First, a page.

REVIEW: The Dream Beings by Aaron J. French

The Dream Beings, the latest novella from Aaron J. French, opens with action. We are immediately drawn into a ritual style murder, but we quickly learn this is no...

the-dream-beings-by-aaron-french-2370006788744The Dream Beings, the latest novella from Aaron J. French, opens with action. We are immediately drawn into a ritual style murder, but we quickly learn this is no “typical” crime. Bizarre clues are left at crimes scenes. There are horrific injuries to the victims, and a sinister, secret world emerges from behind the worlds.

French often writes in the classic Lovecraftian vein, and The Dream Beings fits into this style wonderfully. Phrases such as “soul eater,” “herculean movement,” and “vibrational atmosphere” create that haunting longing that Lovecraft captured so beautifully. French’s characters long for answers, but the truth comes coated in that sheen of terror of the unknown that Lovecraft mastered so well.

Our protagonist, Jack Evens, has a gift, if it can be called as such. This “gift” cracks the veil, thus allowing an unnatural, albeit necessary, awareness into places humanity has yet to breach. Reality slips as this veil between worlds shimmers, and ultimately fails. Using the most basic principles of String Theory, French weaves a complex tale of multiple, Lovecraftian dimensions. Evens is a psychic into other worlds; frightening, mysterious worlds. Creatures so unthinkable live within a whisper’s breath of us. They want us, but for what? Read on to find out.

The Dream Beings is an excellent Lovecraftian story. French captures Lovecraft’s sense of the monstrous while at the same time, very effectively creates his own voice and style within the genre. The concept of multiple dimensions alone will stir the imagination long after the novella is finished. The Dream Beings is a chilling, thought-provoking tale of monstrous proportions.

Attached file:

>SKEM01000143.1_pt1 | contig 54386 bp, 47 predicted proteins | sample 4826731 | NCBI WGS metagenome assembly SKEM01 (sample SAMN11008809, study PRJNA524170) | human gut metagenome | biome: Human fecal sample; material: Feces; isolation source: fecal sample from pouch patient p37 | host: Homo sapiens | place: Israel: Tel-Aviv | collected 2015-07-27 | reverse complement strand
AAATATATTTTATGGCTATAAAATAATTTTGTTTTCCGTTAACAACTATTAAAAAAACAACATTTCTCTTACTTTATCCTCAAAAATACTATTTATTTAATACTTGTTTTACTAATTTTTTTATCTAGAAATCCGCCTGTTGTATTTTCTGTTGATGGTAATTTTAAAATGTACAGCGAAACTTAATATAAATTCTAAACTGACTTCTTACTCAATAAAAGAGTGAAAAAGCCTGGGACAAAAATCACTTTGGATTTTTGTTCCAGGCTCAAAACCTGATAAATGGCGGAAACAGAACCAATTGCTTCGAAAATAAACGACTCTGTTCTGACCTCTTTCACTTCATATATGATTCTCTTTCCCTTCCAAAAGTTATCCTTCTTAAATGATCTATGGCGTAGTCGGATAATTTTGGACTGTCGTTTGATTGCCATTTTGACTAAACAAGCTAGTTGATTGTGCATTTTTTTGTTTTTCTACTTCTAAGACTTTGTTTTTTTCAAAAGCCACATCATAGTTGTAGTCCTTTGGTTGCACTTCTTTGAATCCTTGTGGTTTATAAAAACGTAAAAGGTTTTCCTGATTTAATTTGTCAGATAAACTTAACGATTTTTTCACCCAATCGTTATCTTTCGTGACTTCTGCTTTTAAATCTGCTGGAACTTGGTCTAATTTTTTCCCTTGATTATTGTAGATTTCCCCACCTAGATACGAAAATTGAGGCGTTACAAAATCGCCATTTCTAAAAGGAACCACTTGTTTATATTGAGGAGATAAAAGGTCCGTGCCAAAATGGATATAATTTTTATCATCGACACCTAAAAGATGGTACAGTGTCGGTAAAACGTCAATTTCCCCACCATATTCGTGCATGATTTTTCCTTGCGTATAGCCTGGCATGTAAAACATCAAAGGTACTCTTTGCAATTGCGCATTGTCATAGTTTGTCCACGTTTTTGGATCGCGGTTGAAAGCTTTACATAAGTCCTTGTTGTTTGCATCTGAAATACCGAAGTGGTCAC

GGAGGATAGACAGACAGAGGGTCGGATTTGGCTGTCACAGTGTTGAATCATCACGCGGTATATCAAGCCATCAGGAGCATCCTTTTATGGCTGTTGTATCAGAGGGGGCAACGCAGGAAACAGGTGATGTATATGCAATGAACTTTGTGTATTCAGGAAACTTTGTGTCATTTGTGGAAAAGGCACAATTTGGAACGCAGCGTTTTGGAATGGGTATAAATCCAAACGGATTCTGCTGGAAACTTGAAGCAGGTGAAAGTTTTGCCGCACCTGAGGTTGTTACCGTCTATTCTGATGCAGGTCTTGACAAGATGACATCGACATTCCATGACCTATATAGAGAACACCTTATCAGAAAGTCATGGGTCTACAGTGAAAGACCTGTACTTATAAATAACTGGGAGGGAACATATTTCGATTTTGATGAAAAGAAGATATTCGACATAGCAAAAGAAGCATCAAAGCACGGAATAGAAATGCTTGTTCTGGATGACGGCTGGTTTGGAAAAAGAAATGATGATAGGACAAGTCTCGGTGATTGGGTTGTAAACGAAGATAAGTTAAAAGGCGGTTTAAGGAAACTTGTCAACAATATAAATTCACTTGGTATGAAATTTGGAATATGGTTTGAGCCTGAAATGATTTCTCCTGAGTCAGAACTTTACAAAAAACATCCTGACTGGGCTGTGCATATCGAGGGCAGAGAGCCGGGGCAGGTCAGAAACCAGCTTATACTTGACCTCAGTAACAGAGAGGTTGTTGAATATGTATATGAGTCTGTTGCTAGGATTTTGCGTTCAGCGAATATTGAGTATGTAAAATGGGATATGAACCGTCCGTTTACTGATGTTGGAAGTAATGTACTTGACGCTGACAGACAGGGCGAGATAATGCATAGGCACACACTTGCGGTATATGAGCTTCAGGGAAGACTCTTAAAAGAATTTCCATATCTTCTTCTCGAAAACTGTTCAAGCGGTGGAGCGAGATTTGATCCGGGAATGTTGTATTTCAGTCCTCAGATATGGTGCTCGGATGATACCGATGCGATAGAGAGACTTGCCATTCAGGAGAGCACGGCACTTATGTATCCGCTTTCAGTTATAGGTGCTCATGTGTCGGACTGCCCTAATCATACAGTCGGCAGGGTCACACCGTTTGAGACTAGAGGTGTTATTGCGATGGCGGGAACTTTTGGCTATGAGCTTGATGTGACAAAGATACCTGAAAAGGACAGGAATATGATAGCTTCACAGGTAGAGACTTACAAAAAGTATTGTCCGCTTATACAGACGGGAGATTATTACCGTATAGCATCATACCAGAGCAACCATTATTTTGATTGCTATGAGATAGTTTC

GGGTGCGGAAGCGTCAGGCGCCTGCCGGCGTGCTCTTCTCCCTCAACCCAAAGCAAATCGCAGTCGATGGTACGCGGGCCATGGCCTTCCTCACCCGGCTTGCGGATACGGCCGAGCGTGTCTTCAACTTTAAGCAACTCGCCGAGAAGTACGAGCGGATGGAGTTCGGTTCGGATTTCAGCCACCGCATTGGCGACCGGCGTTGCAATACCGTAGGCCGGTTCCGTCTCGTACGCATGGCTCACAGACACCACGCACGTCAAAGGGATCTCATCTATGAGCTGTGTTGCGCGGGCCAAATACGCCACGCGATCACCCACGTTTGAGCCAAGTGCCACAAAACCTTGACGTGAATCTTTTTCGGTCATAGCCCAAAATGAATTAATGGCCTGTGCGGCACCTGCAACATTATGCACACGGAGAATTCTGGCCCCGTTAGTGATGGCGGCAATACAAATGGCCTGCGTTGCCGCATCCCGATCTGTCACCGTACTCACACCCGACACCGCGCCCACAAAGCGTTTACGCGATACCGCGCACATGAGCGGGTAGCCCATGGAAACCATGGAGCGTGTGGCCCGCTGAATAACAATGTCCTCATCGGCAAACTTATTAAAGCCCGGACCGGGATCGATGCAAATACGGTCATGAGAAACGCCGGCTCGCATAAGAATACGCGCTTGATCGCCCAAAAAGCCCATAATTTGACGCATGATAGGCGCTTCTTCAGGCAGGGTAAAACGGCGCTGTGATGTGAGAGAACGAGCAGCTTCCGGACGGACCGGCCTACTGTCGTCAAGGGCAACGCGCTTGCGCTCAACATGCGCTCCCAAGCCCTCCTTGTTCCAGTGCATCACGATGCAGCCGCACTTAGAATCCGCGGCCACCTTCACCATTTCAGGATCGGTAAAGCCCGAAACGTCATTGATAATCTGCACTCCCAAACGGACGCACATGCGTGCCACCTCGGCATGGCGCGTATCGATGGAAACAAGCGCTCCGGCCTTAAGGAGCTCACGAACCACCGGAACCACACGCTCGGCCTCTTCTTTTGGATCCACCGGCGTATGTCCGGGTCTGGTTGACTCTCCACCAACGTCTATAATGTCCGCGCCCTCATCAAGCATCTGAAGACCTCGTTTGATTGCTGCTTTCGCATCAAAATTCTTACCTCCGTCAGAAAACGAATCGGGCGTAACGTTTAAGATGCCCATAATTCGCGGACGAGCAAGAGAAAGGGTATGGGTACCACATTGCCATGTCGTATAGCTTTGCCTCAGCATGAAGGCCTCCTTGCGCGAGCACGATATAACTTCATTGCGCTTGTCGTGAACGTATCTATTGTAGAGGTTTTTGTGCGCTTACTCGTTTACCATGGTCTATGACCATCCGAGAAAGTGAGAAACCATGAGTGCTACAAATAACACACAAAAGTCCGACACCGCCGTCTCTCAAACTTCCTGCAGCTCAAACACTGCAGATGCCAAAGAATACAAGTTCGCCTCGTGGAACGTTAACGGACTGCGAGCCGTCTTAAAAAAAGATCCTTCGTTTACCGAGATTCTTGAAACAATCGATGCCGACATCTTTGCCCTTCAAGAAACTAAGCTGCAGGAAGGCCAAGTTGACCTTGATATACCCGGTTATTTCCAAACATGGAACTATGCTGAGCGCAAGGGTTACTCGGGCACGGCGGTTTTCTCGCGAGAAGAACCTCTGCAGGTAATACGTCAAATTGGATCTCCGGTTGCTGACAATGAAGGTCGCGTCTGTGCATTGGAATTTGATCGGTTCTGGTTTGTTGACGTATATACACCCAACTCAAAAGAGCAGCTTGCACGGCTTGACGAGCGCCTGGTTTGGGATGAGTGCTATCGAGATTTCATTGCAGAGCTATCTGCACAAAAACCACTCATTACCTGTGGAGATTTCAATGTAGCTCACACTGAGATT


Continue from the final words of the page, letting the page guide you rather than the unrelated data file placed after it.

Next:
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Alex Scully is a historian of Irish Identity and the Victorian Era. Her research into the dusty tomes often intersects with the Gothic literature of the 1800s. There are dark secrets in the stories, poems, and novels of centuries past; secrets that have yet to be revealed to modern audiences. Yet the haunting charm and sinister fears that transcend time, so masterfully captured by the Gothic masters, live on in a new generation of writers. Our nightmares are not as far removed from the terrible undercurrents of Victorian society as we might want them to be. The past and present, side by side, are mirror images of the same ghastly face. All historians know one cannot forget the past. Nor can one ignore the present. Look them both in the eye and be afraid. Be very afraid.
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